Salmond is the Tartan version of Hugo Chavez , a Populist Snake oil salesman seeking the Promise Land based on the implied obligation owed by rUK to underwrite this illusion based upon a Romantic scene portrayed on a shortbread tin and a perceived aggrieved debt. If the Scots vote for independence then so be it. Let's see how many Tartan Turkeys vote for a Scotia Xmas.

  • rate this
    +7

    Comment number 275.

    England would be mad to let Scotland create a Sterling Zone and I am Scottish. Its unfair to think Scotland would have to agree England's future budgets. Now they are trying to blackmail Westminster otherwise we won't pay our bills? This is a childish response. I don't like London but I prefer Salmond's vision even less.

  • rate this
    -36

    Comment number 274.

    Let us not forget that Scotland has played its part in making the £ the World Currency it is today, so why should they be told to relinquish their past achievements just because the Lord Snootys in Westminster say so?

  • rate this
    -51

    Comment number 273.

    Scots now see the true face of the British state. Ugly, bitter and dismissive.

    Scotland will not be swayed by fear. We know what you look like.

  • rate this
    -15

    Comment number 272.

    This blog has been a secret extremists zone.

    Contributions get scored -ve by people who will not justify their extremists views. Has the BBC turned everyone into Taliban?

    Why do so many of you express so much hatred?

    What do you think will be gained by doping so?

    Your problem is that when you are described as xenophobic extremists the cap fits!

    Why do you hate the Scots (or EU) so much?

  • rate this
    0

    Comment number 271.

    @266.Justin Idea

    I have a friend with a daughter at uni in Aberdeen who says her lectures are full of South Asian kids who are Scots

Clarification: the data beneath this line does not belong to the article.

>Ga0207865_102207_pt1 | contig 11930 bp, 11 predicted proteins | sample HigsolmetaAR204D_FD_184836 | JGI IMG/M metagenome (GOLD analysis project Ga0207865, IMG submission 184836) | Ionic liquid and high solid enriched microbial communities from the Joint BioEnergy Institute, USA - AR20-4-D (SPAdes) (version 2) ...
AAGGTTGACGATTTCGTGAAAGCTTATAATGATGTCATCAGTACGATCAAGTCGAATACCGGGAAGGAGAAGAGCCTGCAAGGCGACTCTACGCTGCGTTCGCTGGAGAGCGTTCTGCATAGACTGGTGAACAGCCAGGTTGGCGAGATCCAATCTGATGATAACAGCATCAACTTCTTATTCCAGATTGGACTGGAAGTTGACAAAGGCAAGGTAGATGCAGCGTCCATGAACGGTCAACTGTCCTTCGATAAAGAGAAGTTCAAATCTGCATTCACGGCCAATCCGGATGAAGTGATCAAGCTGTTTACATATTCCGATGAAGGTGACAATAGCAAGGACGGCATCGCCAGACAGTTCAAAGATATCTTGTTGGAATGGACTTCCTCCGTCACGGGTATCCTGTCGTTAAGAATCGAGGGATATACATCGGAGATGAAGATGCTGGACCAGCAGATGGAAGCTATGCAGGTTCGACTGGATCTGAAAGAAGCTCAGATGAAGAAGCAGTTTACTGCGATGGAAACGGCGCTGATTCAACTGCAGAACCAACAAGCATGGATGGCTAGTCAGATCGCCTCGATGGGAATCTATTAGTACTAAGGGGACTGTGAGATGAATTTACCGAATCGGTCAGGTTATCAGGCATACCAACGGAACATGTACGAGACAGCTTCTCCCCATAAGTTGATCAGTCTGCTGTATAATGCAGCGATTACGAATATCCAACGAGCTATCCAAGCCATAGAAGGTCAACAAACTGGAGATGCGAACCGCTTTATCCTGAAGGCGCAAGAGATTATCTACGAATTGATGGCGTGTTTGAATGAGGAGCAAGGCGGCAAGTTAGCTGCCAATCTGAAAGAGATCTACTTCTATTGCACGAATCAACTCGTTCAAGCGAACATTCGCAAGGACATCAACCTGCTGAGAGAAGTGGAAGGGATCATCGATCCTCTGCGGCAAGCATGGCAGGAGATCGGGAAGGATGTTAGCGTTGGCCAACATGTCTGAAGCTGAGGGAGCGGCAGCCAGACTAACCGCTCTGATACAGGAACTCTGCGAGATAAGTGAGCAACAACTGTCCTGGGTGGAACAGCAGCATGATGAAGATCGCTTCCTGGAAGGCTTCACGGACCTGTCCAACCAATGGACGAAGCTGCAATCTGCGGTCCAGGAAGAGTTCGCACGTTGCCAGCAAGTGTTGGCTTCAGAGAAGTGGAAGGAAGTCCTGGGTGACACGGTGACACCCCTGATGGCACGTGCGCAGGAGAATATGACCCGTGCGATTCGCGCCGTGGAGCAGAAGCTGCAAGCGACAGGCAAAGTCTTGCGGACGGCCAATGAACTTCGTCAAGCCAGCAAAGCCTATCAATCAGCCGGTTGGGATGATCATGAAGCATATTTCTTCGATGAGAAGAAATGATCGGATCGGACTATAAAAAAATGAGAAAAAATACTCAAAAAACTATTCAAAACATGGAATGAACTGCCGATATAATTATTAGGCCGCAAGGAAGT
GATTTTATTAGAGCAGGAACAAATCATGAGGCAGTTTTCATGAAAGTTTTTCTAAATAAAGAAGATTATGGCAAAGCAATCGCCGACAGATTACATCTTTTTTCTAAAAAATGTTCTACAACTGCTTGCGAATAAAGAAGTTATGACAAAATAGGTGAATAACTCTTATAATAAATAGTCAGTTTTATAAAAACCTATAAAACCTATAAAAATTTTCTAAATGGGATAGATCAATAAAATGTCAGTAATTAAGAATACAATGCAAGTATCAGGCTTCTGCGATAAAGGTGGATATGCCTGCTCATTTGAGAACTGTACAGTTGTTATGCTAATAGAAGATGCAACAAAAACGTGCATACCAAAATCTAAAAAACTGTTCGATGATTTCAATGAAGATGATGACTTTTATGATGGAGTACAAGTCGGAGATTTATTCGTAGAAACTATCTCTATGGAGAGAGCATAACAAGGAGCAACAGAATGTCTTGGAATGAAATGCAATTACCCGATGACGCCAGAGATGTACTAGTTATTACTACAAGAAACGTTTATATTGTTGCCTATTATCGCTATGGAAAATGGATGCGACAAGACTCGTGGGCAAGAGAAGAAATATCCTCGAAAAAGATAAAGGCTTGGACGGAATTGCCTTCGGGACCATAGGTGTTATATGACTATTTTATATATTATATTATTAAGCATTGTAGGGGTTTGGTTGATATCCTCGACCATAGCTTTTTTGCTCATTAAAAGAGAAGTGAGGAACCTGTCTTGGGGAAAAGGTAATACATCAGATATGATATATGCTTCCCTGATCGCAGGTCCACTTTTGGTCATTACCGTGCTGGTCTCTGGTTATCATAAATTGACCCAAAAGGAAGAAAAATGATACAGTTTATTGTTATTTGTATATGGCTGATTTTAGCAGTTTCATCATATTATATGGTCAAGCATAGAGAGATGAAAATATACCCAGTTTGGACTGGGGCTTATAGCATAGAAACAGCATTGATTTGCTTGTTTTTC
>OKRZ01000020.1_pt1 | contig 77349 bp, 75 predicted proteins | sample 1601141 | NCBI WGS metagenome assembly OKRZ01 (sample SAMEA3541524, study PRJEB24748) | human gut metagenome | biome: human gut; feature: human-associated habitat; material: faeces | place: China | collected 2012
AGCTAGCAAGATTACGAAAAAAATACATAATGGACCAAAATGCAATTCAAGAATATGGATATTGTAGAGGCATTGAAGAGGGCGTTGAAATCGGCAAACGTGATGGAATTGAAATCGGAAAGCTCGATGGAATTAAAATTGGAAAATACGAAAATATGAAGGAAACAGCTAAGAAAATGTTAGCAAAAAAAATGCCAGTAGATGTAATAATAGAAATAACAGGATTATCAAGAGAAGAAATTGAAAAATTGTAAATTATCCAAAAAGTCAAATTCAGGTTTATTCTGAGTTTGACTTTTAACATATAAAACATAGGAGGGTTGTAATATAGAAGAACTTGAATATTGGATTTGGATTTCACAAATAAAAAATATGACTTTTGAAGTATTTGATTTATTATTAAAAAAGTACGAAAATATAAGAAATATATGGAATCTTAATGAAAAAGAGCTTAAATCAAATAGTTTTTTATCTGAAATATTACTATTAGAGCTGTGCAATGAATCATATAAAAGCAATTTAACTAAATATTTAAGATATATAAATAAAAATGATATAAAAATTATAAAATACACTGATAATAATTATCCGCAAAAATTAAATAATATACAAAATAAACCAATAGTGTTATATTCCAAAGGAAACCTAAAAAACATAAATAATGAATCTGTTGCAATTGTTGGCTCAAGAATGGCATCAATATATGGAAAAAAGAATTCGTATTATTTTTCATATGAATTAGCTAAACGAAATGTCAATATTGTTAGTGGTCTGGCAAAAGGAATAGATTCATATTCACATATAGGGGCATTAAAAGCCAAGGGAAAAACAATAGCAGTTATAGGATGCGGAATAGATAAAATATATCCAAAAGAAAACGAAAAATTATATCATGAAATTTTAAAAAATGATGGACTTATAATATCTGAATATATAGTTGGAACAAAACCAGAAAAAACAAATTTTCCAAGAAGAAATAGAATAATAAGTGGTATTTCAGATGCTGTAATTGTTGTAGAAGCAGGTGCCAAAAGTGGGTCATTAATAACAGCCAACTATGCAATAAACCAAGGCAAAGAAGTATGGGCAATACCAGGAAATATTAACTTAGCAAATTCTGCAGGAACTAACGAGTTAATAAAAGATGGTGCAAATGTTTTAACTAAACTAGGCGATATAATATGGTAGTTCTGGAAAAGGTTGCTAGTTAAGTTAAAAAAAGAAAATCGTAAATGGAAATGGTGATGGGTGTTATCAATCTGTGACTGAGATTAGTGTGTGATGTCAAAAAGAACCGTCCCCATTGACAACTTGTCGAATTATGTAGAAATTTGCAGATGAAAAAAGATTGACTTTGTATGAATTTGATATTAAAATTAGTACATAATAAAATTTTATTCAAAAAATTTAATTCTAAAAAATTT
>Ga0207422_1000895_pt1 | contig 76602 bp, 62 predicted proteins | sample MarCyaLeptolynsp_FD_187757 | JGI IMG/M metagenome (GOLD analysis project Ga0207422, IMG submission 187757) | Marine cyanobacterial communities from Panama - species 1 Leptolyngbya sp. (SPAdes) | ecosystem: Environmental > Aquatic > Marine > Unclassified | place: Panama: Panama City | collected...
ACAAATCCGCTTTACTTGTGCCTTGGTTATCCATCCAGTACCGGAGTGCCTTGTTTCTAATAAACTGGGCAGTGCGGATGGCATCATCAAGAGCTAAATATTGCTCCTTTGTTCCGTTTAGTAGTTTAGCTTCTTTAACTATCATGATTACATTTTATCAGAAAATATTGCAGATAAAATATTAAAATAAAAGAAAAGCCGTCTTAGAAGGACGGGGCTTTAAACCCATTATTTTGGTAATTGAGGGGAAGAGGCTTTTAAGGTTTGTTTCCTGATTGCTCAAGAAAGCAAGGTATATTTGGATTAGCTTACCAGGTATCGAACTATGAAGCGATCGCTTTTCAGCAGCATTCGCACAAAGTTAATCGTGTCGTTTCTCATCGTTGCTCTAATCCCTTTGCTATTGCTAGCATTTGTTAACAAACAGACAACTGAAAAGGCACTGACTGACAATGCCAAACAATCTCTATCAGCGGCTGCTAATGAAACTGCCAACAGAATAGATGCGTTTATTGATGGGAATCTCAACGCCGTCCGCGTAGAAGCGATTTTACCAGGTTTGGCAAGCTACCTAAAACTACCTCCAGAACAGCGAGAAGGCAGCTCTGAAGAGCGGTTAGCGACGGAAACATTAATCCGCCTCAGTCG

---

    If they are South Asian, then they are South Asian. If they are Scots (ie have a UK passport) then they are Scots.

  • rate this
    -1

    Comment number 270.

    You know what the City of London's opinion on a currency union is (yes please), Ed Balls has said he would negotiate a currency union, and Osbourne's problem is on a Yes vote he becomes just the Chancellor for England and Wales and has to negotiate, Articles of Union - UK Parliament has no say in its own demise. Only the two original signatory parliaments - its the law see ..

  • rate this
    +4

    Comment number 269.

    @267 - SNP demanded currency union, Westminster said no.
    Next?

  • rate this
    -3

    Comment number 268.

    Jeezo, there's some real outrage, indignity and faux offence from our southern siblings going on here. It's not about you guys. It's about us and whether we democratically chose to leave mother's apron and make a go of giving it a go. We don't blame you for anything, and if it goes awry, it's all our fault. We love you, and we'll call to let you know we're ok. Now get off our case Daddy. Bye.

  • rate this
    -1

    Comment number 267.

    treacle 247

    That's possible (a new pegged currency) but far more likely is a negotiated Sterling share with Scotland giving up some fiscal autonomy to mitigate residual RUK risk.

    david 250

    Yes, it will be up to RUK to lay down de minimus requirements of Scotland for the Sterling share to work. Given that both sides would benefit from a sensible agreement I predict a sensible agreement.

  • rate this
    0

    Comment number 266.

    @258. Thank you but that is just the 400k UK citizens living in Scotland (more than I imagined).
    How many non-UK born residents are in Scotland & eligible to vote?
    I have a friend with a daughter at uni in Aberdeen who says her lectures are full of South Asian kids who are Scots, and she says her multi-ethnic uni crew are largely No voters. How big a group are we looking at? Anyone?

  • rate this
    +1

    Comment number 265.

    SNPs empty pledges for independence are based on 'extended, glorified devolution'. Giving the impression of breaking the 'emotional' link with the Union - to appease the myopic, pseudo oppressed patriots who will vote YES. However, they clearly realise they will be out of their depth and penniless, so they want to maintain the 'security blanket' of Union's currency, banks and 'bail us out' power!